Archive | November, 2014

How We Saved $1,454 on Our Property Taxes, Part 4

24 Nov

The final chapter of our appraisal protest series. Previous posts include: Receiving Our Notice of Appraised Value, Filing a Notice to Appeal and Requesting Supporting Documentation, and Compiling the Evidence.

Corey received a letter assigning him a specific day and time for two back-to-back hearings at the county appraisal district.

Appraisal District Office

In the interest of time, many appraisal districts begin with an informal meeting that attempts to resolve the issue (like a plea bargain before trial). Corey was escorted to the cubicle of an associate appraiser who heard his case.

Appraisal Disctrict Appointment

Duplex #1’s Outcome
For reasons lost to the sands of time, each unit of this property was taxed independently (an owner-occupant probably wanted to claim the homestead exemption on their half). However, there seemed to be some discrepancies related to what had and hadn’t been split between both units. For example, the improvements (building/garage/patio) were split 50%, but the land value was applied in full and effectively counted twice.

The appraiser consulted with her superior, and came back with a proposal to use the average of the 3 sales comps (which were all complete duplexes) to provide a better apples-to-apples valuation. She also began the process to merge those two units under 1 property ID moving forward.

Duplex #2’s Outcome
This objection related to the selection of comparables. The property is on a street with 20 or so identical duplexes, plus 2 “luxury” duplexes that were built on the end several years later – and at a significantly higher cost.

One of these things is not like the other.

Two of these things are not like the others…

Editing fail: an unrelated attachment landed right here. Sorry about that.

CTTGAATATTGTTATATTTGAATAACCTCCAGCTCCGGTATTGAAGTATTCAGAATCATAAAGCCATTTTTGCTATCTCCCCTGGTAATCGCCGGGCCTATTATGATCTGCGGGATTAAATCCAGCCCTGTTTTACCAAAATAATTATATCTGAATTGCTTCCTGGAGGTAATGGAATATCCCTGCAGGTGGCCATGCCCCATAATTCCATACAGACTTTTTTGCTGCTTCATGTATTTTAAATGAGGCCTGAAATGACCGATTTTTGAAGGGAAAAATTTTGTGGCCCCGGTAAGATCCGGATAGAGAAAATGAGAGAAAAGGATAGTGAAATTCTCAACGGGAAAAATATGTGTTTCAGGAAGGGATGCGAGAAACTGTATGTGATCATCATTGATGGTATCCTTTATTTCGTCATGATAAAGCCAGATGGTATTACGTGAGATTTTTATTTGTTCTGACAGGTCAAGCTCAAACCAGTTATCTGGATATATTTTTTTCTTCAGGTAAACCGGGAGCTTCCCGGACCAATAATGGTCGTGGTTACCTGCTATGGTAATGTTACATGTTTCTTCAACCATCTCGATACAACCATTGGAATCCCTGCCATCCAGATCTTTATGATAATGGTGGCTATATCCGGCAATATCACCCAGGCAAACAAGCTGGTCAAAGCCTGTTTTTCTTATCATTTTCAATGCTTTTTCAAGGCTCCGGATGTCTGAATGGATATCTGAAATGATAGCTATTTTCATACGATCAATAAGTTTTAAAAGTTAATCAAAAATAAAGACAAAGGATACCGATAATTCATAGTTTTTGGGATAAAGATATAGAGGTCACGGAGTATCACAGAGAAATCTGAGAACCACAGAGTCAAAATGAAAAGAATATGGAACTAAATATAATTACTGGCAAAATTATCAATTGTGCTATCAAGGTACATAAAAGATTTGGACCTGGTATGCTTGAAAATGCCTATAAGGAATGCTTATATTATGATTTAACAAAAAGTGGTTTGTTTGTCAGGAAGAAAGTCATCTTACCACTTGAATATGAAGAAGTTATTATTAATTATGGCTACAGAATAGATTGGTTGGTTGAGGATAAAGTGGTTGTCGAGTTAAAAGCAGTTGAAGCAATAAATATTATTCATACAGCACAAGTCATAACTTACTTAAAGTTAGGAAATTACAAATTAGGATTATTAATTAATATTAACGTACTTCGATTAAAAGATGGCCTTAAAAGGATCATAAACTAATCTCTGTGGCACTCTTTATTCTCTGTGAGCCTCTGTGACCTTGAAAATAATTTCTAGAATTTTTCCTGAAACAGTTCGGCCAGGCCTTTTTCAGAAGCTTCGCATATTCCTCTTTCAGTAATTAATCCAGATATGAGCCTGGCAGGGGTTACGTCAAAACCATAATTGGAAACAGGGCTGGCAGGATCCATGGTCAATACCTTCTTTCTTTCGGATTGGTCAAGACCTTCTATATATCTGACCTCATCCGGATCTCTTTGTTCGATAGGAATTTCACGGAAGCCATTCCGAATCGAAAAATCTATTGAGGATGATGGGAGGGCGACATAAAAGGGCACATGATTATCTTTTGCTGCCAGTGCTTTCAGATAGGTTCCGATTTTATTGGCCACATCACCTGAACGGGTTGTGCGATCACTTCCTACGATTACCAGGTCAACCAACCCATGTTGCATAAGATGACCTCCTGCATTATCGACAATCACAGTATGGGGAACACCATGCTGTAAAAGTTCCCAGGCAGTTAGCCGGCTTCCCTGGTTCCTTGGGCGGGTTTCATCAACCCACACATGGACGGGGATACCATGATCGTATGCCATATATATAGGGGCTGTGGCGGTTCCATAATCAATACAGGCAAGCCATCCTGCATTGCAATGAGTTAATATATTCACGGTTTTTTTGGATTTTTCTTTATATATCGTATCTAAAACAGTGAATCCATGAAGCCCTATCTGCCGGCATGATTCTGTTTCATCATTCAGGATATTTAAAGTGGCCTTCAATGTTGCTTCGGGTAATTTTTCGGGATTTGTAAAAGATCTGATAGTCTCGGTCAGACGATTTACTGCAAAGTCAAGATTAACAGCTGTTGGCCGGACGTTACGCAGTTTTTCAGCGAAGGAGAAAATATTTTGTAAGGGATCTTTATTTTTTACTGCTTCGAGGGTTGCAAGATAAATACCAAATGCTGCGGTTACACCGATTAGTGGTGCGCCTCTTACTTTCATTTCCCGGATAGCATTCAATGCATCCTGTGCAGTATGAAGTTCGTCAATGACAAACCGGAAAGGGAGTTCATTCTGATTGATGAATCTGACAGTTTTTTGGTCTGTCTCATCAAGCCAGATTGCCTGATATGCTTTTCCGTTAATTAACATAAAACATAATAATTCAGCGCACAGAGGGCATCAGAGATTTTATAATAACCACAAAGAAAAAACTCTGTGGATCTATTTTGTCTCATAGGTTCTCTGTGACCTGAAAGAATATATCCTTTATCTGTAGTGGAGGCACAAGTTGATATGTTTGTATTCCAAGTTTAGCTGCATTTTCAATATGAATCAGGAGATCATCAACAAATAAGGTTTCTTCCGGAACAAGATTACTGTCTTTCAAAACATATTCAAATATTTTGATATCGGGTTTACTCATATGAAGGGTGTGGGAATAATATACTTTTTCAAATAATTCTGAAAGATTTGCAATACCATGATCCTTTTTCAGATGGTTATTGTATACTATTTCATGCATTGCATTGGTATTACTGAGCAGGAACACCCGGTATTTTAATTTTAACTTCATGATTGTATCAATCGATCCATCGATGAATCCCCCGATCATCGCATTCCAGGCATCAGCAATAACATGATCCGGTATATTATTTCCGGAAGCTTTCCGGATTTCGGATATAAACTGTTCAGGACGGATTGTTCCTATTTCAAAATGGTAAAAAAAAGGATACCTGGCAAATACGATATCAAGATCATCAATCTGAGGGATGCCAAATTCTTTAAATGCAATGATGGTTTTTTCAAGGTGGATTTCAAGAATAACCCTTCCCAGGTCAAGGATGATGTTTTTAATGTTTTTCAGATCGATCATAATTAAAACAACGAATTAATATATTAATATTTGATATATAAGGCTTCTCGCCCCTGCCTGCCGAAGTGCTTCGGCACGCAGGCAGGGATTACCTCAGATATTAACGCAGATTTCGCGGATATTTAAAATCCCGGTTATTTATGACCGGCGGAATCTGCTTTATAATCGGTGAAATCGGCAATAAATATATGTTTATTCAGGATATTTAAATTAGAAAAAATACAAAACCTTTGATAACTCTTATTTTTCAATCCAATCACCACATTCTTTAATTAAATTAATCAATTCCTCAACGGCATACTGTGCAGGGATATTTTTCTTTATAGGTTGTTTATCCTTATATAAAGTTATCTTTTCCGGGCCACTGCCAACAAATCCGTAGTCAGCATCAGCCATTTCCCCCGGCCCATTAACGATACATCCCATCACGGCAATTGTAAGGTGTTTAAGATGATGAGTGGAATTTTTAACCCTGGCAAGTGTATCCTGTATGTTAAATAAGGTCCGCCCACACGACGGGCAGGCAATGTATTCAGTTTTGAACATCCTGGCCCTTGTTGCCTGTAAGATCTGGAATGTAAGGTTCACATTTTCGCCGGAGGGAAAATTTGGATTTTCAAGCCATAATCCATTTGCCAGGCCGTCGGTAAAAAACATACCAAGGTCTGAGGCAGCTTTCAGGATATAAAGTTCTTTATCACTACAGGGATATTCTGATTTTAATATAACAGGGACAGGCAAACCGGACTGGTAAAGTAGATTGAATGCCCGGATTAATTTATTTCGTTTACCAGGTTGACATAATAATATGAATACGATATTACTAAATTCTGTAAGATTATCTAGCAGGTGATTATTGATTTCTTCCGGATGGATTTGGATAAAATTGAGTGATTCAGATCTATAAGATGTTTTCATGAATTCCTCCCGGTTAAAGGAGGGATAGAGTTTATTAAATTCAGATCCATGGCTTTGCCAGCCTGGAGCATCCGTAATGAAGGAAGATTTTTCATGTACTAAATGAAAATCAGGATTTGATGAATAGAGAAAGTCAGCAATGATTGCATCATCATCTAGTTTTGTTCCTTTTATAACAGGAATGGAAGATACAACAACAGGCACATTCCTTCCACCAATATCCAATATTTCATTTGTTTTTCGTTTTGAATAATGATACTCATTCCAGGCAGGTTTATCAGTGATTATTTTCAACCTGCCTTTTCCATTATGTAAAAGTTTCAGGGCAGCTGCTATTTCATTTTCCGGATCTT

Using photos and year built information, it was pretty easy to convince the appraiser to throw out the outlier and use the average of the rest instead.

Next Steps
If Corey had not come to an agreement with the appraiser, he would have proceeded to a formal hearing with the Appraisal Review Board, a committee of 3 citizens. The results of that hearing could be appealed to district court.

Instead, Corey simply signed a 1-page “Final Agreement and Waiver of Protest” for each property that noted the corrected values.

Appraised Value – Before & After

Property 2013
(B vs A)
Duplex #1 $173,740 $216,948 $179,362 -$37,586
Duplex #2 $131,569 $169,105 $149,488 -$19,617

2014 Estimated Taxes – Before & After

Property Est. Taxes (Before) Est. Taxes (After) Change ($)
Change (%)
Duplex #1 $5,187 $4,288 $899 -17%
Duplex #2 $4,784 $4,229 $555 -12%

Would He Do It Again?
Corey says most definitely. If nothing else, the system simply can’t give too much attention to every little challenge, so they’ll probably cut you a deal to make the issue go away. Perhaps we wouldn’t bother if the appraised value/housing market was fairly stagnant year-over-year.

Since the appraisal process is automated, I think there’s a good chance we’ll see those higher-priced duplexes incorporated into duplex #2’s comps again – that error alone would have cost us a little over $500. We also have duplex #3 to contend with next year.

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